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The usefulness of solvent effect studies on NMR chemical shifts need not be elabo rated here; many applications of solvent effects continue to be published in great profusion. Quite a few intermolecular phenomenae may contribute to solvent shifts, but there is always the ubiquitous Van der Waals effect ow. Contrary to such other effects as neighbour anisotropy 0a, reaction field contribution 0E or complexation effects 0e, no major direct use has yet been found for the Van der Waals effect. So far the role of the Van der Waals effect has been that of a nasty, disturbing phenom enon, something to be eliminated at all costs. But it is precisely in this latter respect where almost all solvent effect studies fall short. Not only is Ow usually large (larger than 0a and 0E even in 1 H NMR and probably the dominating term with heavier nuclei), but it is strongly variable from one solute to another and even from one nu clear site to another in the same solute molecule. No referencing technique, however cleverly devised, will be capable of eliminating the Ow contribution from the other, presumedly more interesting contributions. It appeared quite recently that mathematical trickery by the name of "factor analysis" could achieve the sought-for separation of contribuants.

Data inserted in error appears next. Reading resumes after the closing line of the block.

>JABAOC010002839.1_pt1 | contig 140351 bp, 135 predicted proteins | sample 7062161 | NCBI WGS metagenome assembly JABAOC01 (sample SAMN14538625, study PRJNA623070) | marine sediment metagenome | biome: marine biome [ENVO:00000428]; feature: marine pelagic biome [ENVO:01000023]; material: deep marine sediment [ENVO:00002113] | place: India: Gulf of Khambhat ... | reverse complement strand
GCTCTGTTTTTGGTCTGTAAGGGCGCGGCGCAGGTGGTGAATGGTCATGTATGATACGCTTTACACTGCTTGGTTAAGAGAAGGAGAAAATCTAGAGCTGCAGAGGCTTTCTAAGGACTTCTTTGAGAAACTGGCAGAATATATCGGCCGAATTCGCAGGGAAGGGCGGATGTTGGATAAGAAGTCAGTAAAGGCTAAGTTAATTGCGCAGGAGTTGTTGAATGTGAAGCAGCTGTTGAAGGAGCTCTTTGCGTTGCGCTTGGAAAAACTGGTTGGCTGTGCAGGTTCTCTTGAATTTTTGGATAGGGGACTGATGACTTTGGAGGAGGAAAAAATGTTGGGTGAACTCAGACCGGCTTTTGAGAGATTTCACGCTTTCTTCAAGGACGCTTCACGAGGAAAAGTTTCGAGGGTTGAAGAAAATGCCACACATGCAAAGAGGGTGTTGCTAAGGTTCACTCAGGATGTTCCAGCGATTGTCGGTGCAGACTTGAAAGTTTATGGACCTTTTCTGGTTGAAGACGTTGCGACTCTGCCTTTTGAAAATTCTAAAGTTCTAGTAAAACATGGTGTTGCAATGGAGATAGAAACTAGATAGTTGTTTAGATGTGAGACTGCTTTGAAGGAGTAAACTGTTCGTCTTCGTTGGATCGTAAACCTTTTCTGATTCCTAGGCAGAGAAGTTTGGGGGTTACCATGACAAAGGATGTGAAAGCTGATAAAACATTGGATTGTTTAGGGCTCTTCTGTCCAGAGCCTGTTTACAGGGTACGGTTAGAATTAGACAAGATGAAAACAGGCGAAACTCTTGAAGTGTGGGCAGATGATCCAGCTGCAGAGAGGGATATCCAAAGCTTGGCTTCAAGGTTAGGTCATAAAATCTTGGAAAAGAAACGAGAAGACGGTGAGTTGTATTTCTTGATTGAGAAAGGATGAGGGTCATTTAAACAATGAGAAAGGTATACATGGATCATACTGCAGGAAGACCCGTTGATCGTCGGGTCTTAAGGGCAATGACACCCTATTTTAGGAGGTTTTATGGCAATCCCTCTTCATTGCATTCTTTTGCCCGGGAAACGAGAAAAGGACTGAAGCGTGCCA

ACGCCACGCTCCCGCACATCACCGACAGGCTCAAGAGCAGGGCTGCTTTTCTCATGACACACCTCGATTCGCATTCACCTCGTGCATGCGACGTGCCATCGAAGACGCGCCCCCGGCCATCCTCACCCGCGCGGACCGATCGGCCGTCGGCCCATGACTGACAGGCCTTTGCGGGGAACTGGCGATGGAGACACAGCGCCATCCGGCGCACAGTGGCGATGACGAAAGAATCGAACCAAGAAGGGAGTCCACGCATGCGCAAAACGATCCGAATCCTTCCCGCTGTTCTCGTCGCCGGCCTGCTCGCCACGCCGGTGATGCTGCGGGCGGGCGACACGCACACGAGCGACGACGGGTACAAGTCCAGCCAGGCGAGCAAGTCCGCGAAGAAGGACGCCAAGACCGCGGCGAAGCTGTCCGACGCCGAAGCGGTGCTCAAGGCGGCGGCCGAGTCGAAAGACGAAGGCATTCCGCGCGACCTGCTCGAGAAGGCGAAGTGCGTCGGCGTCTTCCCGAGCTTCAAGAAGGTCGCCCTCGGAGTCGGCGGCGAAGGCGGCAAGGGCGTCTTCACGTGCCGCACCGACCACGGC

Chemische Verschiebung Magnetische Kernresonanz Molekularkraft Shielding molecule
Springer-Verlag Berlin Heidelberg 1975
Springer, Berlin, Heidelberg
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